Maria R. Frias is a mother of a 7th grade student at Stevenson College and Career Preparatory. She has been a leader with UPEJ since 2018.
As a proud mother of two young boys, I’m always looking for what is best for my children. I have a son in high school and another who attends middle school at Stevenson College and Career Preparatory, one of eighteen schools in the Partnership for Los Angeles Schools’ network. We live on the border of Boyle Heights and East Los Angeles. A big concern for me as a parent has always been pedestrian safety.
One day as my son was walking to his middle school, I followed him out to make sure he crossed the street safely. As he reached the center of the crosswalk, I saw a car speeding down Indiana Street — the main street on which the school is located — and my son had to run the rest of the crosswalk to make it across the street safely. It terrifies me to think that my son could have been hit by a speeding car while he was on his way to school. Although the intersection has traffic lights that instruct people to stop and go, drivers don’t seem to respect those rules or pedestrians’ right of way. Cars drive very fast on this street and many parents in the area who walk their children to school are afraid a car accident involving their children could happen. We need to find a solution to prevent dangerous car accidents. I want to ensure that our community is safe for all our children.
In order to create more awareness, I joined United Parents for Educational Justice (UPEJ), a parent organizing and advocacy group supported by the Partnership for Los Angeles Schools, to discuss issues that affect our schools and community. As a parent of a student at Stevenson, I shared my concerns about the high traffic volume on Indiana Street. Often times we see traffic jams and impatient drivers. This street also serves as a thoroughfare for commercial trucks due to the freeway exits nearby. Some solutions we’ve discussed as a group include additional traffic lights by the freeway exits to slow down traffic and adding school crossing signs so that drivers know students may be crossing nearby. Since I don’t own a car, I walk everywhere and although pedestrians have the right away, there is still a lack of respect for us. For my son and I, Indiana Street is the best route for him to go to school. I don’t want someone’s easy fix to impact his life and his education. It doesn’t matter how fast students walk across the crosswalk. Drivers get frustrated and want to speed ahead. There have been many incidents of cars tailgating each other and big-rigs blocking the crosswalk, which leaves kids with limited choice. Some students go behind or around the cars, but if drivers aren’t being safe or cautious I’m scared that something tragic will happen.
Last year in October, with the support of Stevenson Principal Rocio Ortiz, UPEJ presented an official request to the LA Unified School District Office of Environmental Health and Safety to hire two crossing guards for Indiana Street. Then in December, we had a community forum in our school’s Parent Center to raise the issue of pedestrian safety with staff from the offices of LA City Council and school district authorities, such as Councilmember Jose Huizar’s office, the Department of Public Works, California Highway Patrol, and LA Unified. As a group, we advocated to get an electronic speed limit radar sign to notify drivers of their speed while passing through the school’s area. We also advocated for an extended crosswalk time, and our advocacy worked because the timing for pedestrians at the stoplights at two intersections was extended and the crossing time was effectively doubled.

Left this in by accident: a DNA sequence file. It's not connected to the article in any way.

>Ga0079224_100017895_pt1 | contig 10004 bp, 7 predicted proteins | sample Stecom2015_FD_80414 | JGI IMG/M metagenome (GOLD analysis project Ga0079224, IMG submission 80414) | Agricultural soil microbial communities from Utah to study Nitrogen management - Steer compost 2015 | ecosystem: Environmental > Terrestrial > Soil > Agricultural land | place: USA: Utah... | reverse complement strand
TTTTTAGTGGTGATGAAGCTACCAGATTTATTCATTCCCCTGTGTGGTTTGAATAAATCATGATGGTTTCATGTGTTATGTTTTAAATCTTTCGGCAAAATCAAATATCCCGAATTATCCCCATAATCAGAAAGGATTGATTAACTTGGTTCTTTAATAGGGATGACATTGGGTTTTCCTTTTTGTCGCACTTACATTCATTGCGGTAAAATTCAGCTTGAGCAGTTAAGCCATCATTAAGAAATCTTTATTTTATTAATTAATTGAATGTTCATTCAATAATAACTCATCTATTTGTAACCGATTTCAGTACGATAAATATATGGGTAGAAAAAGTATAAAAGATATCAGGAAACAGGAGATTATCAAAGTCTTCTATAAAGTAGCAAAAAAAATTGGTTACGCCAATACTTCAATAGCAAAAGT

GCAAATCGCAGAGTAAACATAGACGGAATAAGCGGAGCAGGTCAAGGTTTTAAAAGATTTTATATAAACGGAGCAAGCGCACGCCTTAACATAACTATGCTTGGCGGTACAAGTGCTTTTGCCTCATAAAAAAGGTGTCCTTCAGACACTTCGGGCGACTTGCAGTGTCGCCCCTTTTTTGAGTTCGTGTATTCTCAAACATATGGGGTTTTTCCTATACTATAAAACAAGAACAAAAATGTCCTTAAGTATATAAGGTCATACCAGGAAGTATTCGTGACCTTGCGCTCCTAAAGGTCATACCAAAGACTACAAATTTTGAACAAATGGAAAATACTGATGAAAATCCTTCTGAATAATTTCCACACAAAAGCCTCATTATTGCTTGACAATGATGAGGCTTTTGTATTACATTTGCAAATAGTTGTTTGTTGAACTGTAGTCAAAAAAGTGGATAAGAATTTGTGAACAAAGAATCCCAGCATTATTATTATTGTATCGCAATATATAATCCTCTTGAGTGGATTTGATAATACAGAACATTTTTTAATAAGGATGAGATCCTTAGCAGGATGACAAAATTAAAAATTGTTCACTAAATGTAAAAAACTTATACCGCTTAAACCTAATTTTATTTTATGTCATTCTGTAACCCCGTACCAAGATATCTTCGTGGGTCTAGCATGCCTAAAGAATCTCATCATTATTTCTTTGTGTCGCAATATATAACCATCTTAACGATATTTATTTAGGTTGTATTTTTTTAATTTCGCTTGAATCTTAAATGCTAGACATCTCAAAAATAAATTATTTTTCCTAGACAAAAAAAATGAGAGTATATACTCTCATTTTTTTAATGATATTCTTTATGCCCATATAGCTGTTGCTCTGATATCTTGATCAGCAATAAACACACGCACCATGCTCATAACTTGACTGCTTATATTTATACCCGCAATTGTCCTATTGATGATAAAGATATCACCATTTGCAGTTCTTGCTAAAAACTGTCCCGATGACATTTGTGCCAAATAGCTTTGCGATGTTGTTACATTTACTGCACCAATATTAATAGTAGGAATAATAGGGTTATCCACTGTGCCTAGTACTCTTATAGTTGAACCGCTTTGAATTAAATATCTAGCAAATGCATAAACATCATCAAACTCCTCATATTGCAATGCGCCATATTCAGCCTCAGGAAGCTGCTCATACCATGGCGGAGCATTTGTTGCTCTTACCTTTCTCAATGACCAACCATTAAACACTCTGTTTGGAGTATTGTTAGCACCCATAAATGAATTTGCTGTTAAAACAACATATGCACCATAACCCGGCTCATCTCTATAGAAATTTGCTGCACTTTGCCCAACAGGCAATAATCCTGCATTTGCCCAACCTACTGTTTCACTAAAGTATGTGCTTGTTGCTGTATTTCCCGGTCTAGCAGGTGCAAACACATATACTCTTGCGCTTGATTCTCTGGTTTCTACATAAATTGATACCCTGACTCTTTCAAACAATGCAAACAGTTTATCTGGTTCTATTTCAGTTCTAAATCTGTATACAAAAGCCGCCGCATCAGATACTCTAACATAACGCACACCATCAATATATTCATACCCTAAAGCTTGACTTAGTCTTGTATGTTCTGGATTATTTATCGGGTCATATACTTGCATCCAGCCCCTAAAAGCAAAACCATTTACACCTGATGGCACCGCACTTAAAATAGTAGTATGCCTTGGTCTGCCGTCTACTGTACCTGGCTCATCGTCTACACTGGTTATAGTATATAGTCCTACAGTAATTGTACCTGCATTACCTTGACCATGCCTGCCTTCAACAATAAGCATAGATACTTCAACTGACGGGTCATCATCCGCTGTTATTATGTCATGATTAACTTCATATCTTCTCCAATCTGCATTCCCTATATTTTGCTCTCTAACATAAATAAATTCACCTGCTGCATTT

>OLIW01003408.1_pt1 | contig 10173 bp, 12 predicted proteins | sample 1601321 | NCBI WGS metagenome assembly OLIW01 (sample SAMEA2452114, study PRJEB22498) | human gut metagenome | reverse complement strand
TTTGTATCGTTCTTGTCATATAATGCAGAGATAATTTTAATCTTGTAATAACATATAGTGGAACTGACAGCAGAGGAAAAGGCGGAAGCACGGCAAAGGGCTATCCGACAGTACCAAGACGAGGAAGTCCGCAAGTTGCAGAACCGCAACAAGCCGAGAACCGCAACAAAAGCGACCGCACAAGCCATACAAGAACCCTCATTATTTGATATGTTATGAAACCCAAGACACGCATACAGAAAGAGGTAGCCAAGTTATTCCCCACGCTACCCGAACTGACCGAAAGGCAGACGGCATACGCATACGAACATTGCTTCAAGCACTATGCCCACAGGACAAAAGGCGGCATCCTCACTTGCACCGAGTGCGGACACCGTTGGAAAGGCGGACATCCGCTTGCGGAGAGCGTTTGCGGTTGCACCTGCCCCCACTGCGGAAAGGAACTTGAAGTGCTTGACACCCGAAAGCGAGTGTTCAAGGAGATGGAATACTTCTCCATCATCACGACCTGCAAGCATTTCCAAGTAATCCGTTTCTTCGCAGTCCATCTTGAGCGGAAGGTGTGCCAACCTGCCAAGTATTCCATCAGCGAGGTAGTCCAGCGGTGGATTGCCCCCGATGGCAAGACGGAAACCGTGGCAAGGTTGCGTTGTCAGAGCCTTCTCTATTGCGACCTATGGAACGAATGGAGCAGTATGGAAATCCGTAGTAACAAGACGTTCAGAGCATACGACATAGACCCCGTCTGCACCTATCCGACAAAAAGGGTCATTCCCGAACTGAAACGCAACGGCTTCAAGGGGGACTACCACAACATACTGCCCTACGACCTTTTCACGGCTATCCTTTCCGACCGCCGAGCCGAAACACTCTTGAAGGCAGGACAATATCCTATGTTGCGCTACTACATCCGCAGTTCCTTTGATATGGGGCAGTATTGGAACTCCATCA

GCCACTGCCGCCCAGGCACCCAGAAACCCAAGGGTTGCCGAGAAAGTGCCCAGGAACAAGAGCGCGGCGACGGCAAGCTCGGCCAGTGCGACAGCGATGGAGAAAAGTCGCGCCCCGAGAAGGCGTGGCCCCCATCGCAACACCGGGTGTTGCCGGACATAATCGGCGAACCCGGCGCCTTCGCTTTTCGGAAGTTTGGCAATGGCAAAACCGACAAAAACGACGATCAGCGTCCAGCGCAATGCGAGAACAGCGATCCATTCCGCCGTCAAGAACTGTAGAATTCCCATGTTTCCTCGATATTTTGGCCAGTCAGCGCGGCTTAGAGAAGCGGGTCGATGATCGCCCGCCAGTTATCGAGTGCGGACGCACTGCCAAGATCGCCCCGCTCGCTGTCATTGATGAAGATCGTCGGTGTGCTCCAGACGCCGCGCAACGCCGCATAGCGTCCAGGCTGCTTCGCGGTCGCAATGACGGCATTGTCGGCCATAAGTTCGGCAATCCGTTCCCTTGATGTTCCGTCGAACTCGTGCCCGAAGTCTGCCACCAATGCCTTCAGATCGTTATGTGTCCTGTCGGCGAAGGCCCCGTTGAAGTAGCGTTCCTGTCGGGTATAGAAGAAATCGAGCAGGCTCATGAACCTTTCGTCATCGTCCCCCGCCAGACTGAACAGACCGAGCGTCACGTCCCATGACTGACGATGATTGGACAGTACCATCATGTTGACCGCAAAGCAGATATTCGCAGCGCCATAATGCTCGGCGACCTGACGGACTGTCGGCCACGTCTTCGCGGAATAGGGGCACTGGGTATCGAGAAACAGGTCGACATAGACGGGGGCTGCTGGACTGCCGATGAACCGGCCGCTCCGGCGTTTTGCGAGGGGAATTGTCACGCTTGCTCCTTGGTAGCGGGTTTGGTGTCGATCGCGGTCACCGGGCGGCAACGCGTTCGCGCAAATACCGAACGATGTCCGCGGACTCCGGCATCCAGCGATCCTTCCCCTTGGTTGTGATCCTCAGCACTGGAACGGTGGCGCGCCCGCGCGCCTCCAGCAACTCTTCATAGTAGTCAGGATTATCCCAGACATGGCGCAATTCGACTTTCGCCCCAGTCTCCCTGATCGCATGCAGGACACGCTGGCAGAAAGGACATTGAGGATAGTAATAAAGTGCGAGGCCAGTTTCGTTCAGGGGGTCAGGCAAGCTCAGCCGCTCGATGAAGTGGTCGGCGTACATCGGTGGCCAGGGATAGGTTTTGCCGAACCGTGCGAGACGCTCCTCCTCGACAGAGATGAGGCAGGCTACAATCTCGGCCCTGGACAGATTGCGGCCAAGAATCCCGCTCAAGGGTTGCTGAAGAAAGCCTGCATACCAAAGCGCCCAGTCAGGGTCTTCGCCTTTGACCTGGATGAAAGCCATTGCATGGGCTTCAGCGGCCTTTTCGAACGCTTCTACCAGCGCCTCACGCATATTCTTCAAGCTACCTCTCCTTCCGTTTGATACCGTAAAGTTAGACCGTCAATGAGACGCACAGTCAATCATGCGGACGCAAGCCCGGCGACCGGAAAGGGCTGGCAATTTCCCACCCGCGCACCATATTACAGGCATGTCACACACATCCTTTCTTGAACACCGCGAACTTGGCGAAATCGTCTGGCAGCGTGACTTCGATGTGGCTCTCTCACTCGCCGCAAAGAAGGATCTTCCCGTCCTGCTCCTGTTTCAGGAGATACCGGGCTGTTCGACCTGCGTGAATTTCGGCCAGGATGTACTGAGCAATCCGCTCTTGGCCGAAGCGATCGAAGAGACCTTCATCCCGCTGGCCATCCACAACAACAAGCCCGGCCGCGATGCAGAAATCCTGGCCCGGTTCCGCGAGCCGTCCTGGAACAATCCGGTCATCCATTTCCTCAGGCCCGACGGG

However, we continue the fight for a permanent, electronic speed limit radar sign, crossing guards, and other methods of monitoring and controlling speed. The impacts span beyond school crosswalks. Nationwide, pedestrian fatality rates in lower-income communities are more than twice that of higher-income communities. Our entire community is affected by this. I remember a time, around six in the morning, when a car exited the freeway so fast onto Indiana Street that it couldn’t brake in time and crashed into a truck that was parked next to the school. This was a huge cause for concern for parents.
Through UPEJ, parents will not stop fighting for safe routes to school. Our children deserve to be safe from traffic, violence, and stress on the way to and from school. Our next step is to encourage City Councilmember Jose Huizar and County Supervisor Hilda Solis to install a speed limit radar sign. UPEJ members have started this year strong by choosing new tactics and strategies, and we will continue to recruit parents this 2019-20 school year.
*United Parents for Educational Justice (UPEJ) is a parent organizing and advocacy group supported by the Partnership for Los Angeles Schools. This parent-led group focuses on policies that will improve schools, such as pedestrian safety and equitable school funding. UPEJ recruits parent leaders across Partnership schools to strategize for its advocacy campaigns.